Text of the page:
Why companies need to make sustainability a priority and treat it like the next stage of digital transformation

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Digital transformation has become a major focus for CEOs over the last decade. Defined as the adoption of technology to replace manual processes, digital transformation promised to fundamentally change how businesses delivered value to customers.

But for years, digital transformation was more hype than reality, and the vast majority of companies failed to successfully ‘transform’ their businesses. As recently as October 2018, a McKinsey study found less than 30% of companies had succeeded in digitally transforming their businesses. 

One good thing about 2020 is that this year is shaping up to be a transformative one for digital transformation. The pandemic and the resulting economic volatility has accelerated the adoption of the various technologies that are foundational to driving transformation, especially with respect to cloud adoption.

At the beginning of 2020, a KPMG study found 67% of CEOs expressed concern about migrating all of their business to the cloud. Now, that hesitation has nearly vanished. Changing consumer behaviors, work from home, and volatile economic conditions necessitate a new generation of digital solutions for customers and employees alike. 

While digital transformation finally seems to be transitioning from buzzword to reality for many corporations today, CEOs must start preparing for the next big transformation on the horizon — a kind of transformation that may require an even more fundamental reorganization and rethinking of what it means to be a business: sustainable transformation.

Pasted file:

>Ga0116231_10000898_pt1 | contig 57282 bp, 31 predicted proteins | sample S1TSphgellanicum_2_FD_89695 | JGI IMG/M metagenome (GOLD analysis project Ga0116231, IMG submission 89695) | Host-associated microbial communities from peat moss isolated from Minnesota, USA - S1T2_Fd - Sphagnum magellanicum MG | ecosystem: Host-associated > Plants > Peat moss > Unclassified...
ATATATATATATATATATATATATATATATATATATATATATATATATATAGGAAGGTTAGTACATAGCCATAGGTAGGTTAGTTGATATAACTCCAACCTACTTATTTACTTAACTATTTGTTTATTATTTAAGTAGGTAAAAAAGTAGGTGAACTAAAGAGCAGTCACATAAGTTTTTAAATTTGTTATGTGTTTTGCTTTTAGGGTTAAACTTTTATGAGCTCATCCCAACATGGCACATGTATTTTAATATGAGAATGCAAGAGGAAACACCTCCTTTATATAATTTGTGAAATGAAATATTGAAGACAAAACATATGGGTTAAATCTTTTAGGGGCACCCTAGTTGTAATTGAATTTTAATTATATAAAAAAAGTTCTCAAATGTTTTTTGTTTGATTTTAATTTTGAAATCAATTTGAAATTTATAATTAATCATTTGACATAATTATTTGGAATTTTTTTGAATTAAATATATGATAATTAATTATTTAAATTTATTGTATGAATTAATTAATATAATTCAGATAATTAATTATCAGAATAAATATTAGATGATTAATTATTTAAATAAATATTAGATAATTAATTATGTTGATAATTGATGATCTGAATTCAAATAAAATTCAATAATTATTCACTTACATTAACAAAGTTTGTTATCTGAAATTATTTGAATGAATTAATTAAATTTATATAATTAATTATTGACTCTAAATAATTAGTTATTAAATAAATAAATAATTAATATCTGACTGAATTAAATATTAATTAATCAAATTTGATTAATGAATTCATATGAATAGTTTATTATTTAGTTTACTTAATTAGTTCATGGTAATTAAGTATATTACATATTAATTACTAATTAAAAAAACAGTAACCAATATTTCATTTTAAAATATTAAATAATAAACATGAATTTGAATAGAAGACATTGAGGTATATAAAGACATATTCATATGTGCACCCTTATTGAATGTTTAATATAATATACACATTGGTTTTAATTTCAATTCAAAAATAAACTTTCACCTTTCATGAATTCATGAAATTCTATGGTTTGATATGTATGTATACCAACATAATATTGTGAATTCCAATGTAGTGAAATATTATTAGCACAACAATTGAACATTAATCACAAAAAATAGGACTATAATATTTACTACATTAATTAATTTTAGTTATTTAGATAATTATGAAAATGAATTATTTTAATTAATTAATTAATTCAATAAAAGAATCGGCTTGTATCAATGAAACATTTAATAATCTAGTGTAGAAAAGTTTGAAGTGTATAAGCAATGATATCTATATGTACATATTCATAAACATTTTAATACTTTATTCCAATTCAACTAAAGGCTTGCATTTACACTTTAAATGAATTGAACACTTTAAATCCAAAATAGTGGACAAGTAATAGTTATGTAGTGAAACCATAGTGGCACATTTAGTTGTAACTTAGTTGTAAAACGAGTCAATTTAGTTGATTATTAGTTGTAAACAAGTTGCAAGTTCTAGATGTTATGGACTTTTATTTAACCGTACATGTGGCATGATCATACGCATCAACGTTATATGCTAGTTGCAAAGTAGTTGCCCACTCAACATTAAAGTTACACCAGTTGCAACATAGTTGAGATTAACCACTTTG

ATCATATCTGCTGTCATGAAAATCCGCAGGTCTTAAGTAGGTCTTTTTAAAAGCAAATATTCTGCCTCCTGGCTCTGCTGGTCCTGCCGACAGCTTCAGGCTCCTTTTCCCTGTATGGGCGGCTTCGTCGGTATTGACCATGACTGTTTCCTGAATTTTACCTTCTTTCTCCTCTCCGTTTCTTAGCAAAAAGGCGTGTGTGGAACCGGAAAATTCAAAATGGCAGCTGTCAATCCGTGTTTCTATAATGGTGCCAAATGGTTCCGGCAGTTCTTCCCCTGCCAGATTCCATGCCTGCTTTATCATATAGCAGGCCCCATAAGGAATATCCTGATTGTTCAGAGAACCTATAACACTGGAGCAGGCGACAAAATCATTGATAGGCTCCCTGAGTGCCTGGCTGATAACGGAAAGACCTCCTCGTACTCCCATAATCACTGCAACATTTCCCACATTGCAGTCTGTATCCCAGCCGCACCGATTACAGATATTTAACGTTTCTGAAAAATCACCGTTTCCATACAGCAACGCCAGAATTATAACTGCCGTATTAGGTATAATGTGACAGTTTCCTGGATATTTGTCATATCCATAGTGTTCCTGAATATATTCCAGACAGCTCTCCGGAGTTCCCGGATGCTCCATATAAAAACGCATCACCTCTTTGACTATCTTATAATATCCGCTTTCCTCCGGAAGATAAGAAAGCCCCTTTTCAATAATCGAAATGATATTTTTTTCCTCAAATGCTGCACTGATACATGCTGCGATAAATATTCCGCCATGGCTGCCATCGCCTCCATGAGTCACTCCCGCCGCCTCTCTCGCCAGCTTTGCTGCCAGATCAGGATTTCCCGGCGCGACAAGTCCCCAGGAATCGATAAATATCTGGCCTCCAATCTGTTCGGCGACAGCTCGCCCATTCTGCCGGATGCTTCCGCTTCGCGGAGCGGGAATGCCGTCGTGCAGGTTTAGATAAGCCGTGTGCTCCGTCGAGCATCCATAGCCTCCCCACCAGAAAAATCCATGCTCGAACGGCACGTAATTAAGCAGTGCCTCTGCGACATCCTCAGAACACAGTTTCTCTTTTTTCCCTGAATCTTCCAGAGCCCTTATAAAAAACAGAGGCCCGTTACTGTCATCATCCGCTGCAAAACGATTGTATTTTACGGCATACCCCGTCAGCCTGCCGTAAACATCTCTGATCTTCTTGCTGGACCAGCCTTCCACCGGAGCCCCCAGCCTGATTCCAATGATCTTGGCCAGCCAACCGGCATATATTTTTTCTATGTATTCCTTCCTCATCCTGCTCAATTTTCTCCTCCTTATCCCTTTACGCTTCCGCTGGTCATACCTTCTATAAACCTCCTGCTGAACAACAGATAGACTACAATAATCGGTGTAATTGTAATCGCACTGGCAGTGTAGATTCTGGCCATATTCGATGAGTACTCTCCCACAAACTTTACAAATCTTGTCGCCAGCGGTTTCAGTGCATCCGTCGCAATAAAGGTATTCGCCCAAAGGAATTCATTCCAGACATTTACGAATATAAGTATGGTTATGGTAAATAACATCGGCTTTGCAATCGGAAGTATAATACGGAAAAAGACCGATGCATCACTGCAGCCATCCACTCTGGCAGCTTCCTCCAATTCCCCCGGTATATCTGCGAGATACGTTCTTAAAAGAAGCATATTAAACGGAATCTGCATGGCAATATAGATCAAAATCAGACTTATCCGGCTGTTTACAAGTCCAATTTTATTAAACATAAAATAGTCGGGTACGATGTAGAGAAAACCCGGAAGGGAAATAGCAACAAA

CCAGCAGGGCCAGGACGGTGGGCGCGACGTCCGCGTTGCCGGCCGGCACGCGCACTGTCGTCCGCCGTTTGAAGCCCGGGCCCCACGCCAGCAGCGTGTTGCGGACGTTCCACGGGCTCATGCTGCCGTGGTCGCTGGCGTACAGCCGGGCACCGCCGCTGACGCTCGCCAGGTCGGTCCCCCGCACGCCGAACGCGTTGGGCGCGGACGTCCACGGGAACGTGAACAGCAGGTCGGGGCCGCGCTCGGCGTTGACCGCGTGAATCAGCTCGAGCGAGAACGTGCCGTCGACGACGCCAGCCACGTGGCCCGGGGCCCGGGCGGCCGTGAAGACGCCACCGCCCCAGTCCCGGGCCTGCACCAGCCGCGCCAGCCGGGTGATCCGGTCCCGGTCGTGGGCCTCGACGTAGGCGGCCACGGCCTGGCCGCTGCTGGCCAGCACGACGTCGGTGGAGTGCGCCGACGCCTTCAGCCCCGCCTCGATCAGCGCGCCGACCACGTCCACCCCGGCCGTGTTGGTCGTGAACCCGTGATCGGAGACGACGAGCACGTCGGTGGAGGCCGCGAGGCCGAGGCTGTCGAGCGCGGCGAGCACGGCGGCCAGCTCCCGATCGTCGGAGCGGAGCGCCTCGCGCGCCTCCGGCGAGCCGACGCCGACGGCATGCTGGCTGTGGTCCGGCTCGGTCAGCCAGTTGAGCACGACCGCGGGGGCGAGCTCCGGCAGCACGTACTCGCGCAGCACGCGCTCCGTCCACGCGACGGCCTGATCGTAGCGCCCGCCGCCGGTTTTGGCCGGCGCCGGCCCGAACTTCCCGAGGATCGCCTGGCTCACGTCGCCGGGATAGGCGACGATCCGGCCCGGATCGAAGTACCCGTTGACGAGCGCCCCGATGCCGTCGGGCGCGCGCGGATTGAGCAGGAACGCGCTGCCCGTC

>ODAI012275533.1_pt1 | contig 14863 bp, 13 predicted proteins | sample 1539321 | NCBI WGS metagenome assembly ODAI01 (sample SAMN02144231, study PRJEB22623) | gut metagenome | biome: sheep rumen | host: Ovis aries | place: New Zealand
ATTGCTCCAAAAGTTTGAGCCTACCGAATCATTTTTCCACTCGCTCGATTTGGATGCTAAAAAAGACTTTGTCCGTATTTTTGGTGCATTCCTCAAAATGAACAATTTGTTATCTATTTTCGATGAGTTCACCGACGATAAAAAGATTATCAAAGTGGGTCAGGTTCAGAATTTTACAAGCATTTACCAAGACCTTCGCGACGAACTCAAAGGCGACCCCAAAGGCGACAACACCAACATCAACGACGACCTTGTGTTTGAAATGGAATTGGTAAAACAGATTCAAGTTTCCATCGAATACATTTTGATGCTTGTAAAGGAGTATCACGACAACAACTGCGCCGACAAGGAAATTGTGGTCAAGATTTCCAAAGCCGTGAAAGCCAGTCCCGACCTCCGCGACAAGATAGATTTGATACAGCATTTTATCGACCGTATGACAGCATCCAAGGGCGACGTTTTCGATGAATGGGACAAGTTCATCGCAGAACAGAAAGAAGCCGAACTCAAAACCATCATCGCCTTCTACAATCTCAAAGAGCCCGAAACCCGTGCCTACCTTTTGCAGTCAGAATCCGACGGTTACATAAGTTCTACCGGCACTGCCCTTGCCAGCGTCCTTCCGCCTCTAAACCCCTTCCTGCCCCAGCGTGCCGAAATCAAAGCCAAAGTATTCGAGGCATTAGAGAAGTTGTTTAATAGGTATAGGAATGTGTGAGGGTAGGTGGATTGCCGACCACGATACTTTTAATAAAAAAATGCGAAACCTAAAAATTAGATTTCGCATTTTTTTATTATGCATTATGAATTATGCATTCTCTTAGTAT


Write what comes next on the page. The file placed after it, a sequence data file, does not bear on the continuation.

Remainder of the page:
Stakeholder capitalism 

Sustainable transformation goes hand in hand with stakeholder capitalism, an idea that has gone from fringe to mainstream over the last few years, with prominent supporters such as Marc Benioff, CEO of Salesforce.

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Stakeholder capitalism is the idea that companies should serve the interests of all stakeholders, not just shareholders. While simple in principle, it is quite a departure from the kind of capitalism that has prevailed in the post-war era. Stakeholder capitalism at its core is about sustainability. 

The long-term viability of a corporation depends not just on maximizing profits for shareholders, but making sure the interests of consumers, employees, and the environment are maximized as well.

While results so far have been mixed, proponents believe stakeholder capitalism is good business. They believe companies can generate sustainable profits while simultaneously practicing a ‘kinder form of capitalism’ and avoiding risks that may pose existential threats to their businesses. 

For example, consider a mining company harvesting materials underground on an island. If the company solely focuses on maximizing short-term profits by digging in the most efficient manner possible, they will soon run out of minerals to extract.

Read more: Big investors like Apollo and Carlyle are clamoring for a piece of the $30 trillion ESG space. We spoke to 15 insiders about how they’re ramping up hires, raising money, and striking data-driven deals.

After the last ton of earth is extracted, there is no more source of profits. The land is bare. The negative externalities of the digging are severe for inhabitants and for the environment. So after maximizing short-term profits, there is no more business for the mining company and all stakeholders are worse off. 

Stakeholder capitalism is …read more

Source:: Businessinsider – Finance

      

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